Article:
Challenger Space Shuttle Disaster
The challenger space shuttle accident occurred in January, 6, 1986 and several scholars have written on the communication problems that caused the incidence. The shuttle exploded in the air and seven crew members lost their lives. The Rogers Commission issued its findings and found that the accident occurred due to a failure in the joint in the lower segments of the right solid rocket motor. The seals that are designed to prevent the hot gases from leaking during the propellant burn of the rocket motor had been completely destroyed (Romzek & Dubnick, 2006). When O-ring anomalies began in 1984, the management and the engineers at MTI did not treat them as serious when they communicated the findings to the Marshalls.
The MTI engineers stated in a report that even if the primary O-rings were damaged, the second ring would prove to be a sufficient seal. However, a year earlier findings had shown that the second ring was not sufficient as it was prone to joint rotation. The pressure during the launch widened the gap that the O-rings had to seal. The gap widened due to the two sides of the O-ring bending apart. The secondary ring would therefore be pulled completely out of its grove and the hole would not be sealed. Furthermore the Marshalls only showed serious considerations to the anomalies when they communicated downwards to the engineers. They treated the incidences as minor when they communicated the engineer’s findings to the NASA headquarters. This shows that people were unwilling to receive bad news and held an optimistic view of the O-rings that proved to be disastrous (Windsor, 1988). The decision to launch the shuttle was therefore wrong. The ones who made the decision had no proper or adequate knowledge of the recent problems associated with O-rings and the initial recommendation by the contractor against the launch at temperatures that were below 53 degrees Fahrenheit. If all the information had been known the launch would not have taken place.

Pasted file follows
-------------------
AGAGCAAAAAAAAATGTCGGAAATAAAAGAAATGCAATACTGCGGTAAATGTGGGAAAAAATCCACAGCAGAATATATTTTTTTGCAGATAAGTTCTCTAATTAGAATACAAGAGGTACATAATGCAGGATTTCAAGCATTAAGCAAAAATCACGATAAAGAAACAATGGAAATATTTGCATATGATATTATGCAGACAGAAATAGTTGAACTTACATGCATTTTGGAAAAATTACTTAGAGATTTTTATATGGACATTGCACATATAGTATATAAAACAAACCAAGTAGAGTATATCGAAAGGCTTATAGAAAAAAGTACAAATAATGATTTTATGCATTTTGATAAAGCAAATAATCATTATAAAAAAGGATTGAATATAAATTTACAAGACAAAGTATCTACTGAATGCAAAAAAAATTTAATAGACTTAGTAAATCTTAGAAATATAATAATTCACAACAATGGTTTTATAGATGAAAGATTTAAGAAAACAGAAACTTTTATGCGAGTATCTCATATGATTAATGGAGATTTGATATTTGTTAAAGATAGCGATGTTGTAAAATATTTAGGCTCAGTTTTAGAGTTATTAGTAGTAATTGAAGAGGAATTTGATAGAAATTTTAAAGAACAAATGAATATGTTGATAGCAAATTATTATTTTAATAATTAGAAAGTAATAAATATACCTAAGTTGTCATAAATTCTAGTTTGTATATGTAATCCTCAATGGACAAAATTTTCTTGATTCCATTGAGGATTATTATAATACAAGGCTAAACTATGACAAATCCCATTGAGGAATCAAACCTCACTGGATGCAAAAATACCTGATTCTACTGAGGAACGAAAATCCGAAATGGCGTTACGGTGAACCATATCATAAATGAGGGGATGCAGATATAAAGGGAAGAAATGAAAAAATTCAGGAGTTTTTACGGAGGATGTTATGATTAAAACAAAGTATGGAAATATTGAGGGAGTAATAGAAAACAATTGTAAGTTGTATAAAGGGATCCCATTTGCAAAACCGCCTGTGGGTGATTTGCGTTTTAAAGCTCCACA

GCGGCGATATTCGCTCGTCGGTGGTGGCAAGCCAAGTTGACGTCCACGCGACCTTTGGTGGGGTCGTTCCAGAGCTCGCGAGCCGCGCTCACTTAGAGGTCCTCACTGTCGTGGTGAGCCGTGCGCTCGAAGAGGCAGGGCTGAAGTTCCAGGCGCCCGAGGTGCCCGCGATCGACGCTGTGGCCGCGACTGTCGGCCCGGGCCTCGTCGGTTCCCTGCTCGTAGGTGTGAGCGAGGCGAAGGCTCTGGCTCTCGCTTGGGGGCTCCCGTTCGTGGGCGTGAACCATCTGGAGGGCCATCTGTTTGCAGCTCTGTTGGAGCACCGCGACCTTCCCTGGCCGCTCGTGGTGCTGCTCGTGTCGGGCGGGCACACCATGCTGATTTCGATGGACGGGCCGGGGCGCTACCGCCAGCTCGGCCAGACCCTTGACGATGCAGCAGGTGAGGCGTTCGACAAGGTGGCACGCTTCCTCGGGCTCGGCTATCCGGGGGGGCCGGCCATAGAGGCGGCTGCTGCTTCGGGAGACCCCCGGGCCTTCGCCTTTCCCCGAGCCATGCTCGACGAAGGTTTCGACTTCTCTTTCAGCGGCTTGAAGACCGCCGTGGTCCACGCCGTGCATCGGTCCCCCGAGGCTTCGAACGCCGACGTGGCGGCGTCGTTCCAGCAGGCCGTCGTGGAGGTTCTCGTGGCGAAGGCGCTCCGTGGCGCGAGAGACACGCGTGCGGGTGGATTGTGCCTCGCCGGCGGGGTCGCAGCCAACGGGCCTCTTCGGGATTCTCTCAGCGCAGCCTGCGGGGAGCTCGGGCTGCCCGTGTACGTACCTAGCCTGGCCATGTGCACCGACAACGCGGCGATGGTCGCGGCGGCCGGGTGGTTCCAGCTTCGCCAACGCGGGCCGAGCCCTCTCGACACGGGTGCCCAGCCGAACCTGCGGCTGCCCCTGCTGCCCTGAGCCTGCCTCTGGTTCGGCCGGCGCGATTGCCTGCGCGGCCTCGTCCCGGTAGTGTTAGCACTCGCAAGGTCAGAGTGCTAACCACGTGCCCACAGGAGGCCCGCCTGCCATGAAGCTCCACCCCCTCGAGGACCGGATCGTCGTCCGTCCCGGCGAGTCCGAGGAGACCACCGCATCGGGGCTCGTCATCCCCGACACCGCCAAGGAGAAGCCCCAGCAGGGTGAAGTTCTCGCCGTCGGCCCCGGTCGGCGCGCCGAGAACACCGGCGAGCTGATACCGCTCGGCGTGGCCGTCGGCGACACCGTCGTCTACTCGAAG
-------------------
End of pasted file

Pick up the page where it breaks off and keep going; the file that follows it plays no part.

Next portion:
Romzek, B. & Dubnick, M. (2006). Accountability in the Public Sector: Lessons from the
Challenger Disaster. Public Administration Review, 47(3), 227-238.
Windsor, D. (1988). Communication Failures Contributing to the Challenger
Accident: An Example for Technical Communicators. IEEE Transactions On Professional Communication, 31 (3), 101-107.